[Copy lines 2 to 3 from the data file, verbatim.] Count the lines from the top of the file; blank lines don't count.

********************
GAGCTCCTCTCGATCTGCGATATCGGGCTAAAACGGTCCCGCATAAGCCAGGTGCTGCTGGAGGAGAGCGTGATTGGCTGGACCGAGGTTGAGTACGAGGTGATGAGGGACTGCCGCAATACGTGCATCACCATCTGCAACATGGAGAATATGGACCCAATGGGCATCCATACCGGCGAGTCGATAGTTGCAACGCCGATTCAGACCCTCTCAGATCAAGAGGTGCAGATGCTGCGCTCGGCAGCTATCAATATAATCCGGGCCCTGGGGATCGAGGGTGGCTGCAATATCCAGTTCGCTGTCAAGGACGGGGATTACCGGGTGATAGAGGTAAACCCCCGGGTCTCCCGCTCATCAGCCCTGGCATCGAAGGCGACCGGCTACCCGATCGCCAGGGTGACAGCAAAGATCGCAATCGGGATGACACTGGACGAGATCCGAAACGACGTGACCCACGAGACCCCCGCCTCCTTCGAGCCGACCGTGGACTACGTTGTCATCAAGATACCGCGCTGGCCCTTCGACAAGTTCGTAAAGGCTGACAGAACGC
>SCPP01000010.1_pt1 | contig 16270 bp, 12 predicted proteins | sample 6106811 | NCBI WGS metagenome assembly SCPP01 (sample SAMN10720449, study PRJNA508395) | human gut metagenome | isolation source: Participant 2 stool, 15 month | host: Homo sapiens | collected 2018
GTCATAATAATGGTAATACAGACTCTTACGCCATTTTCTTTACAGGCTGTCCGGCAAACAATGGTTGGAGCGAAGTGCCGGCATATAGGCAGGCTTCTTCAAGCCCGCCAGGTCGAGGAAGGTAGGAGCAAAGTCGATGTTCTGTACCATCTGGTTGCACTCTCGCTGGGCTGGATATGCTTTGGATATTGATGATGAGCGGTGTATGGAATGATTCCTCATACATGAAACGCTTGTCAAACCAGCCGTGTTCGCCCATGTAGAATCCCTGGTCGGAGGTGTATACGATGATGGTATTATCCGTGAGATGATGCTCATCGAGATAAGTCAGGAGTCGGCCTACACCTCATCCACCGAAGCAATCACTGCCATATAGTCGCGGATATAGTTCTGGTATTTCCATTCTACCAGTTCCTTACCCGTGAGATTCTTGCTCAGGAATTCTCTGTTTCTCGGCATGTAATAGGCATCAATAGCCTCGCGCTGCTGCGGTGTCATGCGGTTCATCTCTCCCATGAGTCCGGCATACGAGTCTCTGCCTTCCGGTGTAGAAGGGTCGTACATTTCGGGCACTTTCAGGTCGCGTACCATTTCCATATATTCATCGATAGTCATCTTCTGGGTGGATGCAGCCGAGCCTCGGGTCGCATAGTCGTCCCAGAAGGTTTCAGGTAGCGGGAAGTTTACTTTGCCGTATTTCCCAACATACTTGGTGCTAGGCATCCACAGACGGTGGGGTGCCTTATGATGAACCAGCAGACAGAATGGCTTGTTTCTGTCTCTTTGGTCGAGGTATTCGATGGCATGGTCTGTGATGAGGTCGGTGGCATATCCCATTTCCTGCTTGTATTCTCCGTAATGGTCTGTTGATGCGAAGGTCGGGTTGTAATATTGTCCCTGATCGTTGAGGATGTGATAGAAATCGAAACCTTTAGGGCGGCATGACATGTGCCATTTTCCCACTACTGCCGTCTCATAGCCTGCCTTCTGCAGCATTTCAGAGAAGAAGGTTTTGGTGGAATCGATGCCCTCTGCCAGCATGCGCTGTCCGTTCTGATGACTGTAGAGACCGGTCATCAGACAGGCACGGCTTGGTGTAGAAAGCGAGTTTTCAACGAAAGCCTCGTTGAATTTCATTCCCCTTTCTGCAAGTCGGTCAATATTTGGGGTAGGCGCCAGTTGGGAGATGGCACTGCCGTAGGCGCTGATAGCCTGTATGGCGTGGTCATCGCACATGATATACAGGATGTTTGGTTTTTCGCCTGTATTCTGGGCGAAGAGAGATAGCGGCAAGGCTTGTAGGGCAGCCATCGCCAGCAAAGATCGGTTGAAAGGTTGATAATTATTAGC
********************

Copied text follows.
>SCPP01000010.1_pt1 | contig 16270 bp, 12 predicted proteins | sample 6106811 | NCBI WGS metagenome assembly SCPP01 (sample SAMN10720449, study PRJNA508395) | human gut metagenome | isolation source: Participant 2 stool, 15 month | host: Homo sapiens | collected 2018
GTCATAATAATGGTAATACAGACTCTTACGCCATTTTCTTTACAGGCTGTCCGGCAAACAATGGTTGGAGCGAAGTGCCGGCATATAGGCAGGCTTCTTCAAGCCCGCCAGGTCGAGGAAGGTAGGAGCAAAGTCGATGTTCTGTACCATCTGGTTGCACTCTCGCTGGGCTGGATATGCTTTGGATATTGATGATGAGCGGTGTATGGAATGATTCCTCATACATGAAACGCTTGTCAAACCAGCCGTGTTCGCCCATGTAGAATCCCTGGTCGGAGGTGTATACGATGATGGTATTATCCGTGAGATGATGCTCATCGAGATAAGTCAGGAGTCGGCCTACACCTCATCCACCGAAGCAATCACTGCCATATAGTCGCGGATATAGTTCTGGTATTTCCATTCTACCAGTTCCTTACCCGTGAGATTCTTGCTCAGGAATTCTCTGTTTCTCGGCATGTAATAGGCATCAATAGCCTCGCGCTGCTGCGGTGTCATGCGGTTCATCTCTCCCATGAGTCCGGCATACGAGTCTCTGCCTTCCGGTGTAGAAGGGTCGTACATTTCGGGCACTTTCAGGTCGCGTACCATTTCCATATATTCATCGATAGTCATCTTCTGGGTGGATGCAGCCGAGCCTCGGGTCGCATAGTCGTCCCAGAAGGTTTCAGGTAGCGGGAAGTTTACTTTGCCGTATTTCCCAACATACTTGGTGCTAGGCATCCACAGACGGTGGGGTGCCTTATGATGAACCAGCAGACAGAATGGCTTGTTTCTGTCTCTTTGGTCGAGGTATTCGATGGCATGGTCTGTGATGAGGTCGGTGGCATATCCCATTTCCTGCTTGTATTCTCCGTAATGGTCTGTTGATGCGAAGGTCGGGTTGTAATATTGTCCCTGATCGTTGAGGATGTGATAGAAATCGAAACCTTTAGGGCGGCATGACATGTGCCATTTTCCCACTACTGCCGTCTCATAGCCTGCCTTCTGCAGCATTTCAGAGAAGAAGGTTTTGGTGGAATCGATGCCCTCTGCCAGCATGCGCTGTCCGTTCTGATGACTGTAGAGACCGGTCATCAGACAGGCACGGCTTGGTGTAGAAAGCGAGTTTTCAACGAAAGCCTCGTTGAATTTCATTCCCCTTTCTGCAAGTCGGTCAATATTTGGGGTAGGCGCCAGTTGGGAGATGGCACTGCCGTAGGCGCTGATAGCCTGTATGGCGTGGTCATCGCACATGATATACAGGATGTTTGGTTTTTCGCCTGTATTCTGGGCGAAGAGAGATAGCGGCAAGGCTTGTAGGGCAGCCATCGCCAGCAAAGATCGGTTGAAAGGTTGATAATTATTAGC